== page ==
“We, gathered as the Scottish Constitutional Convention, do hereby acknowledge the sovereign right of the Scottish people to determine the form of Government best suited to their needs, and do hereby declare and pledge that in all our actions and deliberations their interests shall be paramount.”
The opening words of the 1989 Claim of Right hark back to older expressions of Scottish popular sovereignty, from its 1689 predecessor right back to the Declaration of Arbroath. It was signed by such unlikely figures as Gordon Brown, Charles Kennedy, Menzies Campbell and Alasdair Darling. The document re-asserted the overall sovereignty of the Scottish people, and the right of those people to chose their own rulers. This popular sovereignty stands in marked contrast to the sovereignty claimed by Westminster, leading to such unedifying spectacles as last week’s Section 30 debate, where the unelected House of Lords “granted” the elected Scottish Parliament the right to hold an independence referendum.
Not before time, the idea of a new constitution for Scotland has come to the forefront of the independence debate. Alex Salmond has floated the idea of a set of inalienable constitutional rights, including the right to a home and a free education, as well as barring future Scottish governments from possessing nuclear weapons or joining illegal wars. These are all laudable aims, and I would certainly support each of these policies. The problem is, they are policies rather than the meat and bones of a constitution.
Any new Scottish constitution must start from the same principles as the Claim of Right and the Declaration of Arbroath. Power in Scotland should stem from the people, not be granted from above. The abolition of the monarchy and establishment of an elected head of state would be a good place to start. Whilst the complete separation of church and state may sound like a gift to secularists, religious types should be heartened by a quick glance across the Atlantic, which shows that religion is flourishing in the USA, with far higher levels of church attendance than here in Europe.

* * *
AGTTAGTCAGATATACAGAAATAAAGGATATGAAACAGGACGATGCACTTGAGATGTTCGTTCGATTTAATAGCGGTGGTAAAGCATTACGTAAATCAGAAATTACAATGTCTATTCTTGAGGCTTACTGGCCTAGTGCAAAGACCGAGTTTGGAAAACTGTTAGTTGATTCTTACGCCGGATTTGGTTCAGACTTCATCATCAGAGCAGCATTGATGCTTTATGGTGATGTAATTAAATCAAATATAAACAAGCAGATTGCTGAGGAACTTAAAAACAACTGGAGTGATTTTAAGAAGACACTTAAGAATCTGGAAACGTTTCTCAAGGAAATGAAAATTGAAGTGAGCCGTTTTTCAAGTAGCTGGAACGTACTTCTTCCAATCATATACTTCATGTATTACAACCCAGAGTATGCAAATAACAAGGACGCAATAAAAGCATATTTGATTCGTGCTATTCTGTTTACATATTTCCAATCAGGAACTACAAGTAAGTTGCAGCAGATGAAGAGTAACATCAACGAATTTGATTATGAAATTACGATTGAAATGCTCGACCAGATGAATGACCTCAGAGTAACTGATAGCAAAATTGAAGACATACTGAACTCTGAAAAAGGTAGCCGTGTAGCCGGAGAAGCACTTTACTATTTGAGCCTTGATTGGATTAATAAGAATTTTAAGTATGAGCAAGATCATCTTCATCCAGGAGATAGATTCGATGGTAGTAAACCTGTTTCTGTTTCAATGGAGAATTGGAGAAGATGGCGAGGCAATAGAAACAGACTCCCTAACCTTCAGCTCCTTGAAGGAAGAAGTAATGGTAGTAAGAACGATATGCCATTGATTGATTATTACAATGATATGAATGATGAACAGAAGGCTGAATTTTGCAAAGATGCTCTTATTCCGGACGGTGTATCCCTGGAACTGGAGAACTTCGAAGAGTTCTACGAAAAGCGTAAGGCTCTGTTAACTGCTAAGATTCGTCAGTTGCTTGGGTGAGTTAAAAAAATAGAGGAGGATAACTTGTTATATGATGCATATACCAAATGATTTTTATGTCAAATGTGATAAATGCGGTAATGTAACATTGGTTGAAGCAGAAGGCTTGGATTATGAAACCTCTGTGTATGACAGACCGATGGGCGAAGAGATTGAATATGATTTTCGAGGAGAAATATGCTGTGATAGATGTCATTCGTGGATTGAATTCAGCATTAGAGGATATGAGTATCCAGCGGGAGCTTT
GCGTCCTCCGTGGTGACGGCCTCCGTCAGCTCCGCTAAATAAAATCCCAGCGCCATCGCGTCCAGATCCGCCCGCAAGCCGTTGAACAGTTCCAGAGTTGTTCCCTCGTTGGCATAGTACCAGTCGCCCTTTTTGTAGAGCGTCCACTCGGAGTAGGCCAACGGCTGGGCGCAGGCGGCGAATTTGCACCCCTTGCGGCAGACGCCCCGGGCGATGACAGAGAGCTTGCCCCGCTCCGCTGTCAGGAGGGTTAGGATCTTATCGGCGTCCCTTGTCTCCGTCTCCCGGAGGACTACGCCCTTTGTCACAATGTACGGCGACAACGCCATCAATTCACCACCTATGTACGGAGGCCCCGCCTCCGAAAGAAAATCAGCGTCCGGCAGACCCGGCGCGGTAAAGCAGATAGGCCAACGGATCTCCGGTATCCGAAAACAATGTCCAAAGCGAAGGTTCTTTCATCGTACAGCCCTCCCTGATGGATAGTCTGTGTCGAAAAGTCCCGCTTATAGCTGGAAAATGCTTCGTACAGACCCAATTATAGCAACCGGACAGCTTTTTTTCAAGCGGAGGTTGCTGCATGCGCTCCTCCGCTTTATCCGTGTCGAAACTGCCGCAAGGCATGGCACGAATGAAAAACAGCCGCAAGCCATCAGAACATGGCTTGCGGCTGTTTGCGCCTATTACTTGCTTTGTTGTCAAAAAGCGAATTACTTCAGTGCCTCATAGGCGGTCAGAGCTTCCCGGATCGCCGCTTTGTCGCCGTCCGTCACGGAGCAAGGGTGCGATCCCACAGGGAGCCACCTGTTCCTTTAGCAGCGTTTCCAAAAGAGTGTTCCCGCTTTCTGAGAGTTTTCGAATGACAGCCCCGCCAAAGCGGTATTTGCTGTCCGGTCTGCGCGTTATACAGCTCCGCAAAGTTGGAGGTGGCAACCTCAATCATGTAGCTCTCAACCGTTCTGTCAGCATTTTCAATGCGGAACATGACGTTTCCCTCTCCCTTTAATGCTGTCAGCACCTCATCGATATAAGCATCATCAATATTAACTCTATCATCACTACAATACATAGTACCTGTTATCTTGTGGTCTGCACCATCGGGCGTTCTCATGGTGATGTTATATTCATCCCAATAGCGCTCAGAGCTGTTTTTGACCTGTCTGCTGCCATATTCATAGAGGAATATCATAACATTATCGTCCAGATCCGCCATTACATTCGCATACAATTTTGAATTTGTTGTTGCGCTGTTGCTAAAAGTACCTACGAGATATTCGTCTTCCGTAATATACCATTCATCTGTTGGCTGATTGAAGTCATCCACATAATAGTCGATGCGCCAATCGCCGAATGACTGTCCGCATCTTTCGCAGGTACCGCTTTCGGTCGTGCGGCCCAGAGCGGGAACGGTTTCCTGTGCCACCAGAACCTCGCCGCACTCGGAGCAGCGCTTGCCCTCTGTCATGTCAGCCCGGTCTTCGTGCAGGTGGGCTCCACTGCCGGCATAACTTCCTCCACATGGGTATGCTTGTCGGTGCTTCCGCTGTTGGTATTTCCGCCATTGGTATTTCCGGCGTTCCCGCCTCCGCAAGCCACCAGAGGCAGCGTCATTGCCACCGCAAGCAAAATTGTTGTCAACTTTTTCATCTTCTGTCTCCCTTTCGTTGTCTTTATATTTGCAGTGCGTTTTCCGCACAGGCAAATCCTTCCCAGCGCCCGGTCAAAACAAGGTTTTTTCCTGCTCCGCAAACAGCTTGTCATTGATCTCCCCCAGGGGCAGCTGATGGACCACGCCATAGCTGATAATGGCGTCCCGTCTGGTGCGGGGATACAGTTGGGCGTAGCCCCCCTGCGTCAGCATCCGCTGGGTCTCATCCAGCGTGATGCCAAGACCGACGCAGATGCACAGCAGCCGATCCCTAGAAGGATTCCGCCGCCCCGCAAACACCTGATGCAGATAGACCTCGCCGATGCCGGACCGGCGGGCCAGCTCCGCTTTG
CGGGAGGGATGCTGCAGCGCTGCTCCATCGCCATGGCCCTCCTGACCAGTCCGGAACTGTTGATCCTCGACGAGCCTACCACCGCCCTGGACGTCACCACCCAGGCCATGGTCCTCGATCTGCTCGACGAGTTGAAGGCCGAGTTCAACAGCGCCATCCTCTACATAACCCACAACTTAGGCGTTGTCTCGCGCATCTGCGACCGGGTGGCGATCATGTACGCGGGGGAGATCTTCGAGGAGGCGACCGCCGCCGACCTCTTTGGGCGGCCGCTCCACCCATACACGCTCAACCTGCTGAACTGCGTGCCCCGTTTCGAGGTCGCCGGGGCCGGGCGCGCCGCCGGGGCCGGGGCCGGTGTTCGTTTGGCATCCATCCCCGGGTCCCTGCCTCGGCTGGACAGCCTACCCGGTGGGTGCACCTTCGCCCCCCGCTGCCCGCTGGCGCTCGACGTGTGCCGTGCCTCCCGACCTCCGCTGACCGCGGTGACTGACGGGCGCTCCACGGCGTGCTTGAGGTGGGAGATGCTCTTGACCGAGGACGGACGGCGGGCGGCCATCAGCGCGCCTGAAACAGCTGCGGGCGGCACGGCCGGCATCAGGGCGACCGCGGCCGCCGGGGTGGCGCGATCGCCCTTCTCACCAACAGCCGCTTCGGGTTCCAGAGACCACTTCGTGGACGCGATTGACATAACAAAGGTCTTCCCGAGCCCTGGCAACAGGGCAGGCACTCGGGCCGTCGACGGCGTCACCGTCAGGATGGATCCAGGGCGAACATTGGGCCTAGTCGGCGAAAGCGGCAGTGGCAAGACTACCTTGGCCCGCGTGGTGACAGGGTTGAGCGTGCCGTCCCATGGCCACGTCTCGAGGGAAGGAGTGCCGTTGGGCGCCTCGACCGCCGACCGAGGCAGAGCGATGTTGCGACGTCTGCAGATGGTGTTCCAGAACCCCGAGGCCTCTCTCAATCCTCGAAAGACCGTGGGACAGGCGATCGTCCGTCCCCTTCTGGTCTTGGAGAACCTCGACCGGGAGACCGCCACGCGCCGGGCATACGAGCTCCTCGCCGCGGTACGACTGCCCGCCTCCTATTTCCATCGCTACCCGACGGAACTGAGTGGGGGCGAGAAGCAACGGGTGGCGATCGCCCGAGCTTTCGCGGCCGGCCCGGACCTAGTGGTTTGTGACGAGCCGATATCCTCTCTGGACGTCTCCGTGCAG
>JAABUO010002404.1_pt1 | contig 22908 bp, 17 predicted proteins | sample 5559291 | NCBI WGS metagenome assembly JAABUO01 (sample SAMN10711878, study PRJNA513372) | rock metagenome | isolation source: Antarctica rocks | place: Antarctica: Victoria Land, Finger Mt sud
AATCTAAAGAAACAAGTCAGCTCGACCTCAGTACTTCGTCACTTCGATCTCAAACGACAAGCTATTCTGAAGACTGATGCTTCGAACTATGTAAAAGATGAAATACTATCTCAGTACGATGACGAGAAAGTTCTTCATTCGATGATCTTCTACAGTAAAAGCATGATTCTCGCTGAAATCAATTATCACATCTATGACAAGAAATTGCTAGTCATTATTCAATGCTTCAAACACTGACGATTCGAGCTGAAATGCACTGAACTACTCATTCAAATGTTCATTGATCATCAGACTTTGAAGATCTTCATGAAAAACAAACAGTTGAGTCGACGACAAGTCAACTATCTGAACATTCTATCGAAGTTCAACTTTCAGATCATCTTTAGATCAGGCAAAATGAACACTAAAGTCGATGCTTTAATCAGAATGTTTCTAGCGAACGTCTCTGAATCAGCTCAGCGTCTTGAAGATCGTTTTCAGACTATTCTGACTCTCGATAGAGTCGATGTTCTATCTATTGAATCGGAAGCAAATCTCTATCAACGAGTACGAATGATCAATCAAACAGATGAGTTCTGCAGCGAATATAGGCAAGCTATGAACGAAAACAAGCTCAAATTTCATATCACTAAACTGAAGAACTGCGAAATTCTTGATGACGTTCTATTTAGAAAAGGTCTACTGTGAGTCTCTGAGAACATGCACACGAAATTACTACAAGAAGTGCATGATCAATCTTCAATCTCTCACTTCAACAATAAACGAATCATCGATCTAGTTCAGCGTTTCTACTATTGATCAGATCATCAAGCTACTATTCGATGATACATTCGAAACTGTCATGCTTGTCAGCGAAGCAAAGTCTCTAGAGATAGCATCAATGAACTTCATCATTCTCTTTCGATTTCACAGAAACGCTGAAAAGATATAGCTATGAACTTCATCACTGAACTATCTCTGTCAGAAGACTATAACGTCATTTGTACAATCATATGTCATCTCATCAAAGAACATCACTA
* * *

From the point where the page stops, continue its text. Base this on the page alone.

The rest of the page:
On a related note, another glance across the Atlantic shows the dangers of enshrining policy in a rigid constitution. What may have seemed like a sensible policy allowing 18th-century citizens to bear arms and form militias looks like an utter disaster 200 years later. Instead, our new constitution should concentrate on powers and protocols, leaving the business of rights and responsibilities to the sovereign will of each generation.
So, how best to start? Well, Iceland’s new crowd-sourced constitution would be a good example to follow. A politically non-aligned Constitutional Assembly was elected in 2010, then set the task of forming a workable document out of the varied ideas of all sectors of society. The Assembly’s meetings were streamed live, whilst clauses were regularly posted online for public perusal and feedback. By July 2011, a constitution had been drafted, which was ratified by the public in a referendum in October 2012.
The possibilities offered by a new constitutional convention in the age of digital democracy are electrifying. Scotland has an active, engaged online political class drawn from all backgrounds. A genuinely inclusive debate could truly inspire us to create a fairer, better nation, with the flexibility to remain so in ten, twenty or two hundred years time.